Victims of the military brutalities in Ashaiman herded together, beaten and forced to roll and exercise in mud.
An Associate Professor at the University of Ghana School of Law has expressed disappointment at the police’s failure to take action against military officers involved in the Ashaiman brutalities.
Kwadwo Appiagyei-Atuah said the police should have brought the soldiers to face the law for brutalising the civilians which is in clear contravention of the laws of Ghana.
He stated that the police’s refusal to bring the offending soldiers to book merely because of their uniform is worrying and must be nipped in the bud to engender a sense of equality before the law.
“At this point of our democratic dispensation, the police are expected to comply with the law, especially the constitution in the discharge of their duties.
“So this is a case where a soldier has been allowed to run on a rampage and destroyed properties and the police could not arrest him because he’s a person in uniform.
“So the need for police to also do their work is very critical so that by now, these people should have been arrested and dealt with,” he said.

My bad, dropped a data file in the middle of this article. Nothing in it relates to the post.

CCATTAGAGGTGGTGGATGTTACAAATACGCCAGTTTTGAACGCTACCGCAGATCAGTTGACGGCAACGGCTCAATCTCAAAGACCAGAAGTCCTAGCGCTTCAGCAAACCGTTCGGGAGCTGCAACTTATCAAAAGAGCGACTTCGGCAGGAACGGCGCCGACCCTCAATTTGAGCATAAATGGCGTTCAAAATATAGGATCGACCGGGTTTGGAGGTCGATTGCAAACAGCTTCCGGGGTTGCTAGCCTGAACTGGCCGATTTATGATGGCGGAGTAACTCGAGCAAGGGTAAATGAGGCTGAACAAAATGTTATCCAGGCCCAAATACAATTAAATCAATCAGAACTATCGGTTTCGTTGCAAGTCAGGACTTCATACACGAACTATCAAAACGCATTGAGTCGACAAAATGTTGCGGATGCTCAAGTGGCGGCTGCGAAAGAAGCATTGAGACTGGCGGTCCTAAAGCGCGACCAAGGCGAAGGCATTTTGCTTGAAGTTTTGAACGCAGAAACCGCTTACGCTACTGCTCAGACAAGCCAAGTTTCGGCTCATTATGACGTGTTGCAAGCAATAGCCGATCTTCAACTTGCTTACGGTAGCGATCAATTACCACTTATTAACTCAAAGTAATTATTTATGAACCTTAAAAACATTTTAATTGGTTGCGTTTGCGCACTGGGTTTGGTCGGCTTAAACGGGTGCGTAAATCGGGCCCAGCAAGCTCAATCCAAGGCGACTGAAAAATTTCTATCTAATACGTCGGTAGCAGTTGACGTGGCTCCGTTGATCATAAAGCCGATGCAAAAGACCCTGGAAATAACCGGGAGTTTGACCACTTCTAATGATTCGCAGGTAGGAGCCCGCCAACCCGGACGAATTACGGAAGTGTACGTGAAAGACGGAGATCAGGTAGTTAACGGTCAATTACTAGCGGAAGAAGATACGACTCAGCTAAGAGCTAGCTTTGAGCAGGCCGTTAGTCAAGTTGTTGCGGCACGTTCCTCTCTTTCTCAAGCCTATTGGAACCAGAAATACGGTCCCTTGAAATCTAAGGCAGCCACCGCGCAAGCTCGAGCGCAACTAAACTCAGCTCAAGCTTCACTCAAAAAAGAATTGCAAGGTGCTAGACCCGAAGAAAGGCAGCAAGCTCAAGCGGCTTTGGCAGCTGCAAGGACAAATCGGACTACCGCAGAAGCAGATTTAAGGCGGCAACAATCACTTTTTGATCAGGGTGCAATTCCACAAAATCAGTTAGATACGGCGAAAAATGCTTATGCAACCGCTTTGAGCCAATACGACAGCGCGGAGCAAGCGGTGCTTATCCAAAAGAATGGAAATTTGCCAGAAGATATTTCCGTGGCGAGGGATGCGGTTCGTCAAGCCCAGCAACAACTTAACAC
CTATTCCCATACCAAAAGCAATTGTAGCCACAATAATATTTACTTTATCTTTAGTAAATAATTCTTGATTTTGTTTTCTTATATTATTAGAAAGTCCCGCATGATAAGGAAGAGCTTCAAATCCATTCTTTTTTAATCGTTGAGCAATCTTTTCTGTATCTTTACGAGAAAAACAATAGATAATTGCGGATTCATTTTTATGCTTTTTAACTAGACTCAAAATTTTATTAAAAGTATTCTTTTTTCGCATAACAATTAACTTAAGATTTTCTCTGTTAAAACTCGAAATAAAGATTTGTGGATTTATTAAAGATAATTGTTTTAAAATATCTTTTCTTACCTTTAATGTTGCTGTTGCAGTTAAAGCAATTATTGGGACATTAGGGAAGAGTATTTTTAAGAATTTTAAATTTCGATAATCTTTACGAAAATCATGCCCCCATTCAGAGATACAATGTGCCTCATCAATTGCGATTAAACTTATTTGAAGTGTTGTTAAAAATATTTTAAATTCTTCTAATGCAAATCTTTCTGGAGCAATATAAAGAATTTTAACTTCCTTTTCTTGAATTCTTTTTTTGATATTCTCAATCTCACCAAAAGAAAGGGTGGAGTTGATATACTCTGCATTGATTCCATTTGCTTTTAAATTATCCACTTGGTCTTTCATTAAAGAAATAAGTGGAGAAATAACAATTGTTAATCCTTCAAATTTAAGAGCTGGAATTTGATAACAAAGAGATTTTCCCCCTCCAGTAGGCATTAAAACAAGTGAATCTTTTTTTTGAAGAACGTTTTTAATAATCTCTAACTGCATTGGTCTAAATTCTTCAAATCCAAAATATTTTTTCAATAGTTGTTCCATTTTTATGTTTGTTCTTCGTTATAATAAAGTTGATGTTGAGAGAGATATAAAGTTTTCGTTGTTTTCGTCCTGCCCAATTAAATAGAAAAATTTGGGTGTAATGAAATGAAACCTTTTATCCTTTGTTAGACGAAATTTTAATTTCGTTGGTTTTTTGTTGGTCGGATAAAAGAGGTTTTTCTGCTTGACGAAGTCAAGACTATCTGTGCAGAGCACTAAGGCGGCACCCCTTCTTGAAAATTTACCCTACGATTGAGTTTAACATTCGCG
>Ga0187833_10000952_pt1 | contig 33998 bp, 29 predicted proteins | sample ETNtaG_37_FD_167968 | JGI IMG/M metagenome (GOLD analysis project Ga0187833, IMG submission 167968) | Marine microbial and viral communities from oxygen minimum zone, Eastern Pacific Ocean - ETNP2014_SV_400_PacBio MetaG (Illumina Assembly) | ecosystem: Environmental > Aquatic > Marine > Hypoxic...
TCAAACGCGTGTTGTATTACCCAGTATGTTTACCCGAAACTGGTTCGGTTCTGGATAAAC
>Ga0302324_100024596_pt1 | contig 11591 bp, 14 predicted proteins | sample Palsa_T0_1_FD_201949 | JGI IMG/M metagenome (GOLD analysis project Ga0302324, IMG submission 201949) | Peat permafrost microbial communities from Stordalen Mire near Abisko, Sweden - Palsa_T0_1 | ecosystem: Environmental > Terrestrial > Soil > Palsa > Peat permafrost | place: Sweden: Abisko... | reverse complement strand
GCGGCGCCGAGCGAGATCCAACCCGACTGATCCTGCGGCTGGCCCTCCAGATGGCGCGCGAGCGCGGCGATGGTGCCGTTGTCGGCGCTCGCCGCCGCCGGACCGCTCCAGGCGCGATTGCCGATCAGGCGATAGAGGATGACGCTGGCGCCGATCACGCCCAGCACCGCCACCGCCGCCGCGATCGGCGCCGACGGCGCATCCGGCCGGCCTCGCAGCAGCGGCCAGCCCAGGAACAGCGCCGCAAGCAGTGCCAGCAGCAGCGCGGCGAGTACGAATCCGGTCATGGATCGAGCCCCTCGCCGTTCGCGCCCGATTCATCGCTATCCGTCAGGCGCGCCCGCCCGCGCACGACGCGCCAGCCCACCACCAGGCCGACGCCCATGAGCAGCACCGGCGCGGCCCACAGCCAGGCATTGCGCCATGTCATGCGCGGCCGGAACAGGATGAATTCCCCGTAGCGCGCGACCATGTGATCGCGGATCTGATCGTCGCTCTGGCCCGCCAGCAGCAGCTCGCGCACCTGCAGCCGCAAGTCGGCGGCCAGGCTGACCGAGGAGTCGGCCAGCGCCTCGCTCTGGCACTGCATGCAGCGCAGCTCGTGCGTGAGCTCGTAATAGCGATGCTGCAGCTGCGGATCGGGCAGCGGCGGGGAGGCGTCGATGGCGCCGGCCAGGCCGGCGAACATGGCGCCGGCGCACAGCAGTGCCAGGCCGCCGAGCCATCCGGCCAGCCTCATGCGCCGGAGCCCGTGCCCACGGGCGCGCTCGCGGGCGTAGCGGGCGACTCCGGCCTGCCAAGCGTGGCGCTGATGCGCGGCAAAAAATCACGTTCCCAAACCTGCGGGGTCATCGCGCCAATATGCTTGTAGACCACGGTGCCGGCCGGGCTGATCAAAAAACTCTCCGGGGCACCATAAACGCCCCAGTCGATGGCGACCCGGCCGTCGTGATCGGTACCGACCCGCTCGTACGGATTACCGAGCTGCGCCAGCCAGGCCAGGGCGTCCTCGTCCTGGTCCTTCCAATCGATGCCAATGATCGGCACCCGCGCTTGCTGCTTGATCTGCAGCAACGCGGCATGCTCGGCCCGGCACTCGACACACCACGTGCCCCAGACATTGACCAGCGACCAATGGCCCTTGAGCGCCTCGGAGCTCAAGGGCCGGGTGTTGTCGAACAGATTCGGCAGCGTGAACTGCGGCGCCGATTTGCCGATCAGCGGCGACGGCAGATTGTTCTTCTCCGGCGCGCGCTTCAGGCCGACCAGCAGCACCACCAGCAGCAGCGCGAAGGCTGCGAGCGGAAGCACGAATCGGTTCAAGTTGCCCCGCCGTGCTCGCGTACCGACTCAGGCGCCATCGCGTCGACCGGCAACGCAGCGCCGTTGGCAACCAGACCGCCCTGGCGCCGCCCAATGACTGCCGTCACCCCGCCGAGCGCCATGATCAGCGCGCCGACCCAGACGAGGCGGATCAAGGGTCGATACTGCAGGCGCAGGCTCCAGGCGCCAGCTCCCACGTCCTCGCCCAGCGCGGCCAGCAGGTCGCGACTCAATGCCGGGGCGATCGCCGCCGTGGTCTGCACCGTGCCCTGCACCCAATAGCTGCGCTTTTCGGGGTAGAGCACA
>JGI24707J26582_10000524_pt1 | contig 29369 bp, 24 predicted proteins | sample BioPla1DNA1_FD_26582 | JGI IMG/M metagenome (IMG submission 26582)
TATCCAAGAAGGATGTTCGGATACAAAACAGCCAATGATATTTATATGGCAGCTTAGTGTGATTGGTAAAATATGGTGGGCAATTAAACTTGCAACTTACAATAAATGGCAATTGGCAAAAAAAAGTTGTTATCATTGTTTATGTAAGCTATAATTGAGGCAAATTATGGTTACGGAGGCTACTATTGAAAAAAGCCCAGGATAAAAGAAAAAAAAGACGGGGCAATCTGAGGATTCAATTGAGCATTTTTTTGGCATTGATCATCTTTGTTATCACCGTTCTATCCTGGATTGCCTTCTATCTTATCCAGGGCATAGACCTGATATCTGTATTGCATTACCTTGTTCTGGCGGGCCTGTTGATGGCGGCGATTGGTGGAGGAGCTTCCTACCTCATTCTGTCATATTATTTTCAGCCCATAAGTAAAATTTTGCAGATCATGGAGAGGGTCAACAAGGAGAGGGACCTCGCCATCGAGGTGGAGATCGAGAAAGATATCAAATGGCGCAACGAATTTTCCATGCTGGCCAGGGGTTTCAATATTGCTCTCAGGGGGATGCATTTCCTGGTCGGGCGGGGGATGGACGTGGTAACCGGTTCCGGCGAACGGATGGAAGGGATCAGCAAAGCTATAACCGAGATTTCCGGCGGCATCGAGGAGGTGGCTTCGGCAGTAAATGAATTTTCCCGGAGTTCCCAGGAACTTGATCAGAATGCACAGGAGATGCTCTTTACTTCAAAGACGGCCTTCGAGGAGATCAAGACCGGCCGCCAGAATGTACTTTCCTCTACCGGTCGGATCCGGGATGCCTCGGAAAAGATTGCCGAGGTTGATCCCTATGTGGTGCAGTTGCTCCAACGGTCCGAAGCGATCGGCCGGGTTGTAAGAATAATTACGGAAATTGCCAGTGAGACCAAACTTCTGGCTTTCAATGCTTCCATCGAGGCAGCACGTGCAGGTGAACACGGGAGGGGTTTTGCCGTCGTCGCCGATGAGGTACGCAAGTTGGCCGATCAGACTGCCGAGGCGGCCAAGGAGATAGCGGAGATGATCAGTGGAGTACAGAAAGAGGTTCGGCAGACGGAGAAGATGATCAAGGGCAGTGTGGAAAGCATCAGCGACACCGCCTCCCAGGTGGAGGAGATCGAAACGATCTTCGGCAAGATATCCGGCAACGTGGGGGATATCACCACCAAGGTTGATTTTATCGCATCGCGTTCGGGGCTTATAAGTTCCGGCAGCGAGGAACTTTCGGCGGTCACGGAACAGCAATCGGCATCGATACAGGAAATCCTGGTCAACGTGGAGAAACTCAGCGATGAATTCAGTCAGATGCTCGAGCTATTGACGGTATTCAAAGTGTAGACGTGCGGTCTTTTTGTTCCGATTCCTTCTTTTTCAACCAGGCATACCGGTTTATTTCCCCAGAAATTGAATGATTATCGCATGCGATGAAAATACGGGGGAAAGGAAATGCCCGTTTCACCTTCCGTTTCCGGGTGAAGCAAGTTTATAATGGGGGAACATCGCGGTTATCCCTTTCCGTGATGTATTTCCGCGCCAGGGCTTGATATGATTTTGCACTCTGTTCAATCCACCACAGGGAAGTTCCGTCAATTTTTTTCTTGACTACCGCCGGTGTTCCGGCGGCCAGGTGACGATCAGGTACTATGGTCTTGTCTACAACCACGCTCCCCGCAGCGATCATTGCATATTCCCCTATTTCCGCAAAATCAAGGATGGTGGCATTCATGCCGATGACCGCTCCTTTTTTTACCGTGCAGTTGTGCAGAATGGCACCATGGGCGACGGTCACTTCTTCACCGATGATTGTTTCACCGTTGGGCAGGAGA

The Professor added that the police usually should at least try to stage the arrest of culprits in uniform so that when they are unsuccessful, the public can confirm that “there are some big powers behind them and we’ll be able to identify where to pinpoint the blame.”
Prof. Appiagyei-Atuah noted that the activities of the armed military persons cannot be justified.
Armed Military men raided a section of Ashaiman in an operation to search for persons responsible for the death of one of their own.
A soldier belonging to the 3rd Battalion Infantry in Sunyani was allegedly stabbed to death by unknown assailants in the Ashaiman community.
Videos circulating on social media captured how civilians were made to lie down in mud pools and whipped with various objects, amongst other dehumanising punishments.
Meanwhile, the Ghana Armed Forces (GAF) in a statement has defended its operation within the Ashaiman community.
According to the security service, the invasion was rather sanctioned by the Military High Command to fish out perpetrators of the heinous crime, and not to avenge the death of the soldier.
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